"Various Positions" allegedly didn't have any appeal to the MTV generation, with their slick videos and complicated haircuts, as Leonard Cohen turned 50 that year and was, to the hits-factory mentality of the music industry, irrelevant (per Alan Light, via Rolling Stone). Thankfully, the record was released overseas, and two months later, indie record label PVC Records released it in the United States. Columbia Records would later buy back the rights when they were rereleasing Cohen's entire catalog on CD. 

"['Various Positions'] had songs like 'Dance Me to the End of Love,' 'Hallelujah,' 'If It Be Your Will' –- but it wasn't considered good enough for the American market," Cohen said. "So there's a certain mild sense of revenge that arose in my heart." But just because it was out in the world, "Hallelujah" wasn't regarded as an instant classic that every aspiring vocalist wanted to cover; that would take a few more years.

In 1991, Columbia Records released "I'm Your Fan," a Leonard Cohen tribute record (per Discogs). The anthology of college radio darlings covering Cohen's work included The Pixies, Nick Cave and the Bad Seeds, R.E.M., and Ian McCulloch (of Echo and the Bunnymen relative-fame), bringing the gravel-voiced poet to a whole new generation of cynical, discontented music fans. Also on the record was the Velvet Underground's John Cale with his gorgeous, stripped-down cover of — you guessed it! — "Hallelujah."

A Long Roll of Fax Paper

At that time, Googling lyrics wasn't an option. John Cale wanted to be sure he got the lyrics correct, so he did what any rockstar would do — he called Leonard Cohen and asked if he would fax the lyrics to Cale. And, according to People, the volume of lyrics was more than he was expecting.

"Fifteen verses," Cale said. "It was a long roll of fax paper ... Some of them were religious, and coming out of my mouth would have been a little difficult to believe. I [chose] the cheeky ones." Cale's version was sparser than Cohen's initial, synthier recording, and invoked a feeling of human fragility grappling with questions of the divine, even without the verses specifically referencing religion. It would also inspire young Jeff Buckley to record one of the best-known versions of the song, which he released on 1994's "Grace," and, tragically, was his only record before drowning in the Mississippi River at age 30. Within 10 years, the number of covers of "Hallelujah" would explode to about 300, and the song would get some long-overdue love.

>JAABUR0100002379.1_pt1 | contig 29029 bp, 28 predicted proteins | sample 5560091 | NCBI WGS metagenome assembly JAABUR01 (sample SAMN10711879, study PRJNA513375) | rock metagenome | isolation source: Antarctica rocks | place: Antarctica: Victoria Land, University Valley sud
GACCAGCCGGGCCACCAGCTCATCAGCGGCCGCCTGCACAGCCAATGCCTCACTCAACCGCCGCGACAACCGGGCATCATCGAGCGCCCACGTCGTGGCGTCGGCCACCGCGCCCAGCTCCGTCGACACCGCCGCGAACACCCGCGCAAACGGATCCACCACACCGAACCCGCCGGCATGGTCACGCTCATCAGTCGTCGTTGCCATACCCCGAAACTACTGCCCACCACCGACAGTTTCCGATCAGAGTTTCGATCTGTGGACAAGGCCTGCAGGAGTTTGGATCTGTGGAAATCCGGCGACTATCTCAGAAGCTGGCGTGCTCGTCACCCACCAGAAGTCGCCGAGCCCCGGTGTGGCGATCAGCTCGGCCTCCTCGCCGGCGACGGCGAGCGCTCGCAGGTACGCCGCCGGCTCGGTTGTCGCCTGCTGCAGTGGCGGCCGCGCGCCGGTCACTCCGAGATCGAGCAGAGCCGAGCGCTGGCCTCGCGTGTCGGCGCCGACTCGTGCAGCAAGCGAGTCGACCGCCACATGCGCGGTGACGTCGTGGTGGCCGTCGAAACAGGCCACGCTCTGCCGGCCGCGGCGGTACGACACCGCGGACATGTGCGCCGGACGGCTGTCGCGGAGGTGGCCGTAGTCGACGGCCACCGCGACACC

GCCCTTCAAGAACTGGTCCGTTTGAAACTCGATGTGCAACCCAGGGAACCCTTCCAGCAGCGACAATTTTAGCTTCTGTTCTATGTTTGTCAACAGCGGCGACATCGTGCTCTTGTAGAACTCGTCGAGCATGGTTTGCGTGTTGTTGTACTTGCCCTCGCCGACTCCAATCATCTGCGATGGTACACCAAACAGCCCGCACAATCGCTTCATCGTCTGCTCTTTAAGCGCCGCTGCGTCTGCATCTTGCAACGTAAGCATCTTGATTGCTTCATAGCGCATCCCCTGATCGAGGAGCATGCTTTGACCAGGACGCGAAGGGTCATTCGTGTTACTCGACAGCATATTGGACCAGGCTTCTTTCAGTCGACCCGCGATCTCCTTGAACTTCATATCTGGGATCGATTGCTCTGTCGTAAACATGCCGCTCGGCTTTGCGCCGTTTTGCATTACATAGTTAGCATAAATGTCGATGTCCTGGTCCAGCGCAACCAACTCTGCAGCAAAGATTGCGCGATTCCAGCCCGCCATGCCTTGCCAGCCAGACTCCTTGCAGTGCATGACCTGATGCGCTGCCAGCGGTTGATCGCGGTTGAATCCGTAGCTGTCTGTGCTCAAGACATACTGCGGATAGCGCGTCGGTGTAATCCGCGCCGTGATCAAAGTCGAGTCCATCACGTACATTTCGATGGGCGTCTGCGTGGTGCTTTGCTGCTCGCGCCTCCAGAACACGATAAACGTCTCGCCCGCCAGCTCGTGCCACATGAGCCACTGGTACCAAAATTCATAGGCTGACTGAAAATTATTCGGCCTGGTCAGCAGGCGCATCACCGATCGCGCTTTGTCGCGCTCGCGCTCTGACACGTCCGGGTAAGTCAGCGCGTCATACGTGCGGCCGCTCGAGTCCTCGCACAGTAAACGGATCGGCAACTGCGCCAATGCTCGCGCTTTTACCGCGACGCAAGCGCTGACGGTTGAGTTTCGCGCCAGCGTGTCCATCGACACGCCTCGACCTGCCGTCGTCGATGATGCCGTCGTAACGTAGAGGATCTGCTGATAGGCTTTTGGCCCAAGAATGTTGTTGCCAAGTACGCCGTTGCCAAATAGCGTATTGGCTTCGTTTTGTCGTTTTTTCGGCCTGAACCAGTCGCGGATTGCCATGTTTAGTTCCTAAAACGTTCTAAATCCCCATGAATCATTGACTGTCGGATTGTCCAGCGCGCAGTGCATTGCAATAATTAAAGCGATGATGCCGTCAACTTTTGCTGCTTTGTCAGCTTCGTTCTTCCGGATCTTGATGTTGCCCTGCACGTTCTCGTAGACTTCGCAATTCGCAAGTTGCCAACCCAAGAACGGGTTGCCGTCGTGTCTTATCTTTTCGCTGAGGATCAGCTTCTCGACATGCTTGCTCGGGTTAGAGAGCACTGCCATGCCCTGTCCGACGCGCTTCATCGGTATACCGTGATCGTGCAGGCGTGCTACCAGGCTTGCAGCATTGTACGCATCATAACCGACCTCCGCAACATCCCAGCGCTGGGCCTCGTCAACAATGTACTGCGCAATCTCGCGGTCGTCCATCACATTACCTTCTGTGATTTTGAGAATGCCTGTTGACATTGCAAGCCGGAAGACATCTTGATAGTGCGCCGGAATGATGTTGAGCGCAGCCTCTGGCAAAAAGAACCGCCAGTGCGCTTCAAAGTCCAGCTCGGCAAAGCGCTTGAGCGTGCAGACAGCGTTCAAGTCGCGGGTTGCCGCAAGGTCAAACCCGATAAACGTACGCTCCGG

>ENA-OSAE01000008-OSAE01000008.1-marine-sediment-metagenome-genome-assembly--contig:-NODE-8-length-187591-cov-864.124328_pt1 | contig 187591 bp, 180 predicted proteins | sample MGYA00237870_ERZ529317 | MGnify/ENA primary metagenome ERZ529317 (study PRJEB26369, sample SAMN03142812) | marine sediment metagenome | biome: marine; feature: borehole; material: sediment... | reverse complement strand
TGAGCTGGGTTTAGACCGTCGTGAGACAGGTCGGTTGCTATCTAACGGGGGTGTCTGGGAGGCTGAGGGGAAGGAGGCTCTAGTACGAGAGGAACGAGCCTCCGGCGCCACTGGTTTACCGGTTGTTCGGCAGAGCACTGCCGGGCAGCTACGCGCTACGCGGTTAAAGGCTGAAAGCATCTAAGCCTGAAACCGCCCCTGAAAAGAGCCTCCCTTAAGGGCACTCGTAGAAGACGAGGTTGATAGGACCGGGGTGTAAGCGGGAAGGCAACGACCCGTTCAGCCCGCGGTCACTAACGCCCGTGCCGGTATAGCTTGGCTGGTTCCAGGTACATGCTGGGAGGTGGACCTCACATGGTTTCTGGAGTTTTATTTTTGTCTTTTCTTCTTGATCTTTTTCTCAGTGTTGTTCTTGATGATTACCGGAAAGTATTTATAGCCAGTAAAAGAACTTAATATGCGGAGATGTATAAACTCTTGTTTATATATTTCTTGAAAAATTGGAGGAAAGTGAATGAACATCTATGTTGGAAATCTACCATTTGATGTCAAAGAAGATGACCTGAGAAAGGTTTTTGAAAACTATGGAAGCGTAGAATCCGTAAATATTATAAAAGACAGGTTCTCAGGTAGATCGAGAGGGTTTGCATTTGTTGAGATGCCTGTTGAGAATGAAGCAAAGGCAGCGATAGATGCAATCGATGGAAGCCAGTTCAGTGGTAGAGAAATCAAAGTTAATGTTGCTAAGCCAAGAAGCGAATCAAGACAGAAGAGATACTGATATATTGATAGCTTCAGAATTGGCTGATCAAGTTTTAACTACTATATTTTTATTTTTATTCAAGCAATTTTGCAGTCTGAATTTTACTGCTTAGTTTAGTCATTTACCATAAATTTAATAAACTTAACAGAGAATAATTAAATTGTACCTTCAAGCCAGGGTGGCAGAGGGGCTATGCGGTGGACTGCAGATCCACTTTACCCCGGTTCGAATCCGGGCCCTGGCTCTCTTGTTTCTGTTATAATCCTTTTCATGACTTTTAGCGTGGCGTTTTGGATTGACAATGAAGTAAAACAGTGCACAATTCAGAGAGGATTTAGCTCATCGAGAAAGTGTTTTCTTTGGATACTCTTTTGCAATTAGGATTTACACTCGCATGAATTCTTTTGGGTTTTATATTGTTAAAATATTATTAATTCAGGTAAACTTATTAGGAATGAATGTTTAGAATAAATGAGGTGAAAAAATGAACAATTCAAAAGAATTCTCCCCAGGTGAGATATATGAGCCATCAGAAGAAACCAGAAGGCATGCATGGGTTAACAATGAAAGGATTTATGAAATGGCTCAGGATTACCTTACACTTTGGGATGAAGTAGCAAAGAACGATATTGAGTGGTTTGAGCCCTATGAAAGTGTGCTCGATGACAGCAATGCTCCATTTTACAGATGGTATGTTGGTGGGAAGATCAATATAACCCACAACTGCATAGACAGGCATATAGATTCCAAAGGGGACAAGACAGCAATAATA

But the 15 verses that Cale mentioned were just the tip of the iceberg. Finishing the song reportedly took Cohen five years, yielding a whopping 80 verses in its original, completed form, according to The Telegraph. Cohen would eventually record a second, reportedly more sex-centric version in 1994, and whenever performing "Hallelujah" live, would rotate in different lyrics throughout the years.

OK, But Where Are the rest of the lyrics?

As many writers will tell you, generating an abundance of material is crucial, as it's easier to edit and sharpen a piece if there's plenty of it to be discarded. "Hallelujah" seemed to be no exception. And, per Rolling Stone, the song's focus changed over time, allowing Leonard Cohen to edit it down to the four verses he recorded in 1984. "It had references to the Bible in it, although these references became more and more remote as the song went from the beginning to the end," Cohen said. "Finally I understood that it was not necessary to refer to the Bible anymore. And I rewrote this song; this is the 'secular' 'Hallelujah.'"

Cohen fans of all ages and walks of life have gathered every verse they can find, but still, no one has been able to find all 80. Well, except maybe the University of Toronto. In a post from September 21, 2018, on the official Leonard Cohen Facebook page, Cohen had donated about 100 boxes of his written correspondence and other documents from his life to the Fisher Library at the University of Toronto. The post said, "Yes, those 80 verses to the song 'Hallelujah' have been found and so much more." So far, the rest of the verses remain a mystery to the general public.